I’ve loved and played this album for…2o years now! Time flies…
This is an album that is mentioned far too seldom in the press and is too unknown by way too many. Laura Cantrell reclaims the essence of americana songwriting, she does story-songs about drinking, relationships gone south and long days and nights being on the road. She is the real deal.
Not the Tremblin’ Kind is the debut studio album by American singer-songwriter Laura Cantrell. It was originally released in 2000 on Diesel Only Records. The album bears a dedication to “the original Beverly Hillbilly”, Zeke Manners.
Laura Cantrell (born 1967) is a country singer-songwriter and DJ from Nashville, Tennessee. She used to present a weekly country and old-time music radio show on WFMU called The Radio Thrift Shop. Since October 2005 she has only made occasional appearances on the station (but is hosting a show on SiriusXM about George Harrison and his music no less!) . She is one of the relatively few contemporary artists mentioned and played on Bob Dylan’s radio show Theme Time Radio Hour.
The Traveling Wilburys (sometimes shortened to the Wilburys) were a British-American supergroup consisting of Bob Dylan, George Harrison, Jeff Lynne, Roy Orbison, and Tom Petty. The band recorded two albums in 1988 and 1990, though Orbison died before the second was recorded.
Personell on Volume 1:
“Nelson Wilbury” – George Harrison
“Otis Wilbury” – Jeff Lynne
“Lefty Wilbury” – Roy Orbison
“Charlie T. Wilbury, Jr” – Tom Petty
“Lucky Wilbury” – Bob Dylan
Oceanside ends the ride
With San Clemente commin up
And Sunday desperados slip by
And cruise with a dry buck
And the Orange drive-in, neon billing
And the theaters filling to the brim
With Slave Girls, Hot Spur, Bucket Full of Sin
– Tom Waits, Diamonds on my windshield
The Heart of Saturday Night is the second studio album by singer and songwriter Tom Waits, released on October 15, 1974 on Asylum Records.
It is a fantastic album!
(Looking for) The Heart of Saturday Night and San Diego Serenade, PBS soundstage in 1975:
“On his right hand Billy tattooed the word love and on his left hand was the word fear. And in which hand he held his fate was never clear”
I think Darkness on the edge of town is Springsteen’s best album, but I think Tunnel of Love is his most overlooked record. This is a quiet, often acoustic country-tinged album that has become more important to me the older I get.
It might sound less than Springsteen than his earlier albums, and he really goes a long way towards country music, but that’s ok, I really like it. He released it while still touring with the E Street Band, but its sound signified a marked departure from the driving rock of his earlier albums.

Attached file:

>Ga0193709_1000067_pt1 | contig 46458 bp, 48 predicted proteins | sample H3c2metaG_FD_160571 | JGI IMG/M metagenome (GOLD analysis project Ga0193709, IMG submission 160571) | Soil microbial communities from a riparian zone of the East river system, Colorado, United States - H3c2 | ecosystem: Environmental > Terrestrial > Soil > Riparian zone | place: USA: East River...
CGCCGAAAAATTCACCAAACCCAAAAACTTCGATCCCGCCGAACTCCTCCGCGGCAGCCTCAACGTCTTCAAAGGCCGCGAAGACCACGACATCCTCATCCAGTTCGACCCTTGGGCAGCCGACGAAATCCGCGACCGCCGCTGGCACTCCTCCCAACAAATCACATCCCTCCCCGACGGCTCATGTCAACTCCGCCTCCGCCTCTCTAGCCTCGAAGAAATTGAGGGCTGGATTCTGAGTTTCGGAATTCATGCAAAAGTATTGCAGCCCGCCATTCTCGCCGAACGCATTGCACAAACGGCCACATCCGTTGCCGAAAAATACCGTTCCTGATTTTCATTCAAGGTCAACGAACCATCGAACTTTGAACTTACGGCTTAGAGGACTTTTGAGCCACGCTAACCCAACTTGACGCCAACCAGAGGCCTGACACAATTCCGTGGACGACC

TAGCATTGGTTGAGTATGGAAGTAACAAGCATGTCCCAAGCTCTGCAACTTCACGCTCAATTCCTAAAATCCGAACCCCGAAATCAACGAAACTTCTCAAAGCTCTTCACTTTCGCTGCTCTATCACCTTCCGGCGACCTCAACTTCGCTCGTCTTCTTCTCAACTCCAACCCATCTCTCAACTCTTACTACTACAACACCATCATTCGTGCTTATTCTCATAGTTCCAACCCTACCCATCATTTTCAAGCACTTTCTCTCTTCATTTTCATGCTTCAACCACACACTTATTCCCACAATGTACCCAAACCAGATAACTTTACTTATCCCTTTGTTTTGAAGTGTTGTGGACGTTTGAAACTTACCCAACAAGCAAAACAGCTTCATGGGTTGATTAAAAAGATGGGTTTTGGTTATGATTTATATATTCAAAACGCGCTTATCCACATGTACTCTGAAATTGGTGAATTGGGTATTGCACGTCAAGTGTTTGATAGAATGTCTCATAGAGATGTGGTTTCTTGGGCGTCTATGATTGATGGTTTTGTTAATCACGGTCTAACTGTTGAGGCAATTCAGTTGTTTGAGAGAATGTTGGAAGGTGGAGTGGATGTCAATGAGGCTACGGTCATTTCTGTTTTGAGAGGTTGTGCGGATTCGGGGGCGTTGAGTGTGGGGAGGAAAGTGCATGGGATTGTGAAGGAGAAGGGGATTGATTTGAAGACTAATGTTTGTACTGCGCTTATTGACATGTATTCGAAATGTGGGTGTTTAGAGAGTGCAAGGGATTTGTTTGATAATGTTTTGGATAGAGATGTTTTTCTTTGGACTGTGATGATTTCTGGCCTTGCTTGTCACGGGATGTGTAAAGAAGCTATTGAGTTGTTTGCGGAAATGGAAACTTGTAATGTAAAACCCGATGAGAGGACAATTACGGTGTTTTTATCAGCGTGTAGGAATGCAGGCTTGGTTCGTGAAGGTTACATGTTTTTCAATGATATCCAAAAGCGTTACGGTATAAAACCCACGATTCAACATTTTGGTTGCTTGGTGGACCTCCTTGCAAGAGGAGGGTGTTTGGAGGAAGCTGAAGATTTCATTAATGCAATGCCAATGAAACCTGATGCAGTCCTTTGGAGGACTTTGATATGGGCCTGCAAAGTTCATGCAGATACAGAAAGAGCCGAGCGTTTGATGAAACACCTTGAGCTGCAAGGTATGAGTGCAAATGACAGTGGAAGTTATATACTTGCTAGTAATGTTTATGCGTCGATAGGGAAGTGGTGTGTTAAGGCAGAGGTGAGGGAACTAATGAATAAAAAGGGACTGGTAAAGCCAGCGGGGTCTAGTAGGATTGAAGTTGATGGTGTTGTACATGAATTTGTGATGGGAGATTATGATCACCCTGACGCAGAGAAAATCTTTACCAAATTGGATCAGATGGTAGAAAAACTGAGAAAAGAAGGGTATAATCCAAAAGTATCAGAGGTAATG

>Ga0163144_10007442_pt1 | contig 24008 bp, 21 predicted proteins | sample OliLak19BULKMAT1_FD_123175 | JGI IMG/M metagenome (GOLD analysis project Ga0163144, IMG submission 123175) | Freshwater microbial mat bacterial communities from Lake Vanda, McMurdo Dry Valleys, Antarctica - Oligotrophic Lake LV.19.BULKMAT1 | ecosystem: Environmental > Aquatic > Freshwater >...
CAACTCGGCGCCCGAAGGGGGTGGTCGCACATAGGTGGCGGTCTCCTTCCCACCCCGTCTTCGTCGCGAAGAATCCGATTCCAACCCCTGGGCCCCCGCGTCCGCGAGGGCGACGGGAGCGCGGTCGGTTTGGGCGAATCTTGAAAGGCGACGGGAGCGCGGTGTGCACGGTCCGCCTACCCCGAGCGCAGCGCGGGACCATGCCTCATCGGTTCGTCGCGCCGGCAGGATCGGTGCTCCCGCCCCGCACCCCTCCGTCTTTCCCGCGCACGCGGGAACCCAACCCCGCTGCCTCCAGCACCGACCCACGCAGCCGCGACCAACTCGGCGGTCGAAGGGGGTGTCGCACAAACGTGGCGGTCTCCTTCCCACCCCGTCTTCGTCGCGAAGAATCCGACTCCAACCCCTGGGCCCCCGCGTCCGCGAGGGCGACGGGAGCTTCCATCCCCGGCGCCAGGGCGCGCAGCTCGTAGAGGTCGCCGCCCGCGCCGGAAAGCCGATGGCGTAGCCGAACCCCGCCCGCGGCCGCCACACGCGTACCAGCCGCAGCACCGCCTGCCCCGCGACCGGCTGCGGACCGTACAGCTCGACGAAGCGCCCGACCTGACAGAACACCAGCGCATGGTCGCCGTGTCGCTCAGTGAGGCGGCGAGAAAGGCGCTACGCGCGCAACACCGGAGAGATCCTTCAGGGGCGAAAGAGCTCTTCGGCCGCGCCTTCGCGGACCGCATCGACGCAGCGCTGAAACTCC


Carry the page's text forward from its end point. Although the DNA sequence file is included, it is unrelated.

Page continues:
“God have mercy on the man who doubts what he’s sure of.”
It’s a mix of Nebraska and Darkness with strong melodies and more melancholy. The Songs are about lost opportunities, misplaced love and regrets. It is a very sad album, maybe that is why Springsteen rarely play these songs in concert. He should play them, they are among his best.
The sleeve notes to the record Springsteen writes “Thanks Julie”.
Bruce Springsteen comes off as a tired man, is it his break-up record, his divorce album? It certainly sound like it. Great art sometimes comes from pain, and this album contains great art.
“If ever an indie-rock album felt like freedom, like an adventure, or like the heartache, joy, ridiculousness, angst and celebration of life itself, it was Let It Be.” – Jim McGuinn (The Current)
Let It Be is the third studio album by American rock band The Replacements. It was released on October 2, 1984 by Twin/Tone Records. A post-punk album with coming-of-age themes, Let It Be was recorded by the band after they had grown tired of playing loud and fast exclusively as on their 1983 Hootenanny album; the group decided to write songs that were, according to vocalist Paul Westerberg, “a little more sincere.”
“Playing that kind of noisy, fake hardcore rock was getting us nowhere, and it wasn’t a lot of fun. This was the first time I had songs that we arranged, rather than just banging out riffs and giving them titles.”
– Paul Westerberg
I don’t know… It’s certainly not an album of felicity… I try to live within that line between despondency and hope. I’m suited to walk that line, right between the fire … I see [the album] right straight down the middle of the line, really.
~Bob Dylan to Robert Hilburn in 1997
“My recollection of that record is that it was a struggle. A struggle every inch of the way. Ask Daniel Lanois, who was trying to produce the songs. Ask anyone involved in it. They all would say the same. I didn’t trust the touring band I had at the time to do a good job in the studio, and so I hired these outside guys. But with me not knowing them, and them not knowing the music, things kept on taking unexpected turns. Repeatedly, I’d find myself compromising on this to get to mat. As a result, though it held together as a collection of songs, that album sounds to me a little off.
~Bob Dylan (Press conference 2001)